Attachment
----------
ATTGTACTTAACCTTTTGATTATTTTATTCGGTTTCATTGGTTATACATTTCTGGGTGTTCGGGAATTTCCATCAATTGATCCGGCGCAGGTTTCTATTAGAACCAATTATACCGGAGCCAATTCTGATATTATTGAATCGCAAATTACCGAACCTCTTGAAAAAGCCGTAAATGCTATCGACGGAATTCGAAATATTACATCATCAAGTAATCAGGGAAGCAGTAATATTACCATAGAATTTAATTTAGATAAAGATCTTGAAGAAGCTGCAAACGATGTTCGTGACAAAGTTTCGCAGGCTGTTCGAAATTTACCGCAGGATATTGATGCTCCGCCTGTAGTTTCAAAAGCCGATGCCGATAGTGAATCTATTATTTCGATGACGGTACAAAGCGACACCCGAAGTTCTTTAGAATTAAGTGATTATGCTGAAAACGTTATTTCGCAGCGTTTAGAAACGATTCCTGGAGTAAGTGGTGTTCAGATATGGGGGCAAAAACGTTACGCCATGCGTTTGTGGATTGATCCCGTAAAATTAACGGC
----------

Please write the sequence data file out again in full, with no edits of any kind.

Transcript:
ATTGTACTTAACCTTTTGATTATTTTATTCGGTTTCATTGGTTATACATTTCTGGGTGTTCGGGAATTTCCATCAATTGATCCGGCGCAGGTTTCTATTAGAACCAATTATACCGGAGCCAATTCTGATATTATTGAATCGCAAATTACCGAACCTCTTGAAAAAGCCGTAAATGCTATCGACGGAATTCGAAATATTACATCATCAAGTAATCAGGGAAGCAGTAATATTACCATAGAATTTAATTTAGATAAAGATCTTGAAGAAGCTGCAAACGATGTTCGTGACAAAGTTTCGCAGGCTGTTCGAAATTTACCGCAGGATATTGATGCTCCGCCTGTAGTTTCAAAAGCCGATGCCGATAGTGAATCTATTATTTCGATGACGGTACAAAGCGACACCCGAAGTTCTTTAGAATTAAGTGATTATGCTGAAAACGTTATTTCGCAGCGTTTAGAAACGATTCCTGGAGTAAGTGGTGTTCAGATATGGGGGCAAAAACGTTACGCCATGCGTTTGTGGATTGATCCCGTAAAATTAACGGC